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Maybe it’s the word.  It sounds so positive and promising: “Discovery.”  Discovery leads to good and helpful things: “Einstein discovered relativity.”  “Ben Franklin discovered electricity” (well, not really, but he was big in electricity).  When we discover something, it’s good, never bad.  You never read, “Edward Smith discovered an iceberg.”  Or, “Amelia Earhart discovered vanishing.”

So maybe we defense lawyers need to change the name.  It doesn’t fit anyway.  It’s not really discovery.  You only discover something once you discover it.  When you haven’t discovered it, you’re searching.  And when you don’t really know what you’re searching for, you’re guessing.  And when you’re searching about a guess, it’s a fishing expedition.  If you add the descriptor “expensive,” the reality becomes even clearer.  If it were called any of these things, there’d probably less of it.

But we don’t see a name-change coming any time soon, so we’ll have to take solace in courts that call it a fishing expedition when they see one.  In King v. Solvay, S.A., No. 2013 U.S. Dist. LEXIS 30752 (S.D. Tex. Mar. 5, 2013), the plaintiffs were qui tam relators who’d sparked investigations by state AGs into alleged False Claims Act violations by the pharmaceutical manufacturer, Abbot Products, Inc., which was later acquired by Solvay Pharmaceuticals, Inc..  The AGs subpoenaed records related to the claims but thereafter decided, as did the federal government, not to pursue an action.  Id. at *5.  The plaintiffs continued on their own.

The first thing that they did, of course, was to seek additional “discovery,” requesting more than what the states had already gotten by subpoena.  They wanted recent and current company documents that plaintiffs believed (guessed, hoped) would reveal “ongoing” fraud.  Id. at *6.  Defendants argued that the relators had made no factual allegations to support the existence of ongoing fraud and moved for a protective order relieving them of the obligation to (1) produce documents created before 2008, (2) preserve documents created after the last subpoena from the AGs, and (3) preserve documents created after Solvay acquired Abbot.

The court granted the protective order, and for good reasons.  To support “discovery” of such documents, the relators pointed to allegations in their complaint that the wrongdoing continued “to the present.”  Id. at *12-13.  These bare allegations were “insufficient to justify the burden” of more discovery.  Id. at *14.   The complaint had “no specific and particularized allegations of conduct” occurring after the AGs’ last subpoena.  Id.  And the relators’ argument that certain employees who were allegedly involved in the past conduct were still at the company wasn’t persuasive either, as it was based on alleged conduct that was at times a decade old, and it nonetheless could not justify the burden to the defendants.  Id. at *18-22.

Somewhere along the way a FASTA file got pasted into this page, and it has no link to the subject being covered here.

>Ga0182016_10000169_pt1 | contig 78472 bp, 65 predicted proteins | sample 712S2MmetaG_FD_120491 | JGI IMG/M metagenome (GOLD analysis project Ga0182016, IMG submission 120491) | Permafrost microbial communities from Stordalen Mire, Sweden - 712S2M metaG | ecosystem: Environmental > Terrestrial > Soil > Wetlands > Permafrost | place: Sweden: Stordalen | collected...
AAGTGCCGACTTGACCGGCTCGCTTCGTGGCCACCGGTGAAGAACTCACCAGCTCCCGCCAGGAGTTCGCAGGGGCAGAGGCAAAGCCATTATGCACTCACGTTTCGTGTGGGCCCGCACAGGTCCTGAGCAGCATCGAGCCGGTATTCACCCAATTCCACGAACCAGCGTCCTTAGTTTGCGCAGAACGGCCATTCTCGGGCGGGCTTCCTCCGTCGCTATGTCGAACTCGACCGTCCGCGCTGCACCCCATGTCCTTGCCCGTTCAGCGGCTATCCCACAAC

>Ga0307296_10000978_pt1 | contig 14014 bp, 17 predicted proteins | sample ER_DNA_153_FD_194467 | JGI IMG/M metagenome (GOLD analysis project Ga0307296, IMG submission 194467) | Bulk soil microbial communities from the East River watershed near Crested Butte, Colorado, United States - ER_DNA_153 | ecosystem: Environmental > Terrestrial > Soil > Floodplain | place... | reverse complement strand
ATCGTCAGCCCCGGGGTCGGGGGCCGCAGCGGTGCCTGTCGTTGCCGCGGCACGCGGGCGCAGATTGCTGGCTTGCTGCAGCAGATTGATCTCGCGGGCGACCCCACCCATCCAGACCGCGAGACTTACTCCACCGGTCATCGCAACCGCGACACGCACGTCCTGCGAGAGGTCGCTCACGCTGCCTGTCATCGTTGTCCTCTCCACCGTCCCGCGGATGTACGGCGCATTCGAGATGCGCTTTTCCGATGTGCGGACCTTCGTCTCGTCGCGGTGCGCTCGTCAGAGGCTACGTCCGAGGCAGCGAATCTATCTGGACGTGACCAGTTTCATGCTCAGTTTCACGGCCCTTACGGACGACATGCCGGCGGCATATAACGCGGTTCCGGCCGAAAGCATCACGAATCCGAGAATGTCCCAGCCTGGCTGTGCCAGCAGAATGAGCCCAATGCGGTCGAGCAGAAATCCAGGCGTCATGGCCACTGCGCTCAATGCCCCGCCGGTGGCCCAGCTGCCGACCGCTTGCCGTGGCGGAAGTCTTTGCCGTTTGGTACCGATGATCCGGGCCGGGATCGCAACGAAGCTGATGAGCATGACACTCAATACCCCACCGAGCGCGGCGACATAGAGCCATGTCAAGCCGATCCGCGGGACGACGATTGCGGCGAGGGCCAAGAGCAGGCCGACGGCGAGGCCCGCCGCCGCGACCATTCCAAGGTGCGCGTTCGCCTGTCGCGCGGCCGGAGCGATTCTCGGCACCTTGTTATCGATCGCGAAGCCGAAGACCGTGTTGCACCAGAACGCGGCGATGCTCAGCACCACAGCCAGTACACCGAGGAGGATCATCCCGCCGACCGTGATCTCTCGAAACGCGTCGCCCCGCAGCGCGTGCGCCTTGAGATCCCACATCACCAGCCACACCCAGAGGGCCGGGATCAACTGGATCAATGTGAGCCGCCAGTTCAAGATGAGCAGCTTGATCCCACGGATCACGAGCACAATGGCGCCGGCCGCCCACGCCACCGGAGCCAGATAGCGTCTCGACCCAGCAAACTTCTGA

And the burden was significant.  The discovery that had already occurred had required defendants to preserve 5 terabytes of data inside roughly a half-million folders covering almost a 20-year period and 89 custodians.  Id. at *6.  The new, “ongoing” conduct discovery would have resulted in at least another 5 terabytes of data, additional server space to hold that data, and huge costs to hold, process and produce all of it:

It could cost at least $480,300 to process the . . . emails Abbott is currently holding, and processing the additional emails resulting from a hold of Abbott emails could cost another $766,500.  Id.  Additionally, if contract attorneys were able to review 40 emails per hour, review of the current 1.8 million emails alone will cost $2.3 million, not including quality control, privilege logs, or production costs.  Id.  Processing the Abbott emails will cost substantially more.

Id. at *7.  Against this huge burden, the relators’ guesswork on what employees might be doing and their complaints’ non-specific allegations that wrongdoing continued “to the present” weren’t nearly enough to authorize this additional “discovery.”  The court granted the defendants’ motion for a protective order.

With litigation nowadays – certainly in mass torts – discovery of the company seems to just build upon itself, as the broad scope of discovery and plausible guesses by plaintiffs’ attorneys team-up to create a tidal wave that can’t be stopped.  The result is tens of millions of documents and over a hundred days of depositions from dozens of company witnesses, all of which is supposedly done to prepare for trial.  But then the trials almost never involve more than 200 documents (usually way less), a handful of company witnesses and a couple days of their testimony.  That’s madness.

In that context, the word “discovery” doesn’t have the same positive and promising feel that we usually get from it.  The court used a better term: “the court does not believe it appropriate to allow Relators’ generalized claims of ongoing conduct to form the basis of a fishing expedition.”  Id. at *17 n.2 (emphasis added).  That’s more like it.